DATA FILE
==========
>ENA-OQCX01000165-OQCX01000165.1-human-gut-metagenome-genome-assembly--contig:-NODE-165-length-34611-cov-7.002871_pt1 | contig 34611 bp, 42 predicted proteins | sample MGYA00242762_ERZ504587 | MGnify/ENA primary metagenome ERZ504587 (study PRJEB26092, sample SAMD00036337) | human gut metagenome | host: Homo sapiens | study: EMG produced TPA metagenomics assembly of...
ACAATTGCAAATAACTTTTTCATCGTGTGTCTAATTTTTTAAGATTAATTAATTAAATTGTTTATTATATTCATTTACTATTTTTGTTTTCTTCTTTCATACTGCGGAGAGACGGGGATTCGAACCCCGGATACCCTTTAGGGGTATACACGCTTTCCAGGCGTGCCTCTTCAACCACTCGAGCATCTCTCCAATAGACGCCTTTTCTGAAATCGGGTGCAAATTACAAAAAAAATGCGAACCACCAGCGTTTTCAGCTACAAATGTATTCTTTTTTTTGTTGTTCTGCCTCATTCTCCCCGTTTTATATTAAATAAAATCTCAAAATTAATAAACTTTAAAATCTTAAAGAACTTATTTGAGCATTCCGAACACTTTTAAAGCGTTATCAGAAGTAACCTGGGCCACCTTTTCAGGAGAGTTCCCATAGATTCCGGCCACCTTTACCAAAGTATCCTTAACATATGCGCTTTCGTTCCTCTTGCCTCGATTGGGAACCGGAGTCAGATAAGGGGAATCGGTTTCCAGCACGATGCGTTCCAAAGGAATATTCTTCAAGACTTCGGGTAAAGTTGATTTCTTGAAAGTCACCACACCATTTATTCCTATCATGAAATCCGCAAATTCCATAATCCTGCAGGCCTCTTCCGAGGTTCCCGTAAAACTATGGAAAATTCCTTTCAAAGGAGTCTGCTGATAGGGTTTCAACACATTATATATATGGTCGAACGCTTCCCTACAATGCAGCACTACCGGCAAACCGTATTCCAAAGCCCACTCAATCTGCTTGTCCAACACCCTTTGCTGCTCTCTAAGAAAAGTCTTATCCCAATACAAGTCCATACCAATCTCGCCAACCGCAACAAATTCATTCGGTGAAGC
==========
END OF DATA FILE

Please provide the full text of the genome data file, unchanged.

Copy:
>ENA-OQCX01000165-OQCX01000165.1-human-gut-metagenome-genome-assembly--contig:-NODE-165-length-34611-cov-7.002871_pt1 | contig 34611 bp, 42 predicted proteins | sample MGYA00242762_ERZ504587 | MGnify/ENA primary metagenome ERZ504587 (study PRJEB26092, sample SAMD00036337) | human gut metagenome | host: Homo sapiens | study: EMG produced TPA metagenomics assembly of...
ACAATTGCAAATAACTTTTTCATCGTGTGTCTAATTTTTTAAGATTAATTAATTAAATTGTTTATTATATTCATTTACTATTTTTGTTTTCTTCTTTCATACTGCGGAGAGACGGGGATTCGAACCCCGGATACCCTTTAGGGGTATACACGCTTTCCAGGCGTGCCTCTTCAACCACTCGAGCATCTCTCCAATAGACGCCTTTTCTGAAATCGGGTGCAAATTACAAAAAAAATGCGAACCACCAGCGTTTTCAGCTACAAATGTATTCTTTTTTTTGTTGTTCTGCCTCATTCTCCCCGTTTTATATTAAATAAAATCTCAAAATTAATAAACTTTAAAATCTTAAAGAACTTATTTGAGCATTCCGAACACTTTTAAAGCGTTATCAGAAGTAACCTGGGCCACCTTTTCAGGAGAGTTCCCATAGATTCCGGCCACCTTTACCAAAGTATCCTTAACATATGCGCTTTCGTTCCTCTTGCCTCGATTGGGAACCGGAGTCAGATAAGGGGAATCGGTTTCCAGCACGATGCGTTCCAAAGGAATATTCTTCAAGACTTCGGGTAAAGTTGATTTCTTGAAAGTCACCACACCATTTATTCCTATCATGAAATCCGCAAATTCCATAATCCTGCAGGCCTCTTCCGAGGTTCCCGTAAAACTATGGAAAATTCCTTTCAAAGGAGTCTGCTGATAGGGTTTCAACACATTATATATATGGTCGAACGCTTCCCTACAATGCAGCACTACCGGCAAACCGTATTCCAAAGCCCACTCAATCTGCTTGTCCAACACCCTTTGCTGCTCTCTAAGAAAAGTCTTATCCCAATACAAGTCCATACCAATCTCGCCAACCGCAACAAATTCATTCGGTGAAGC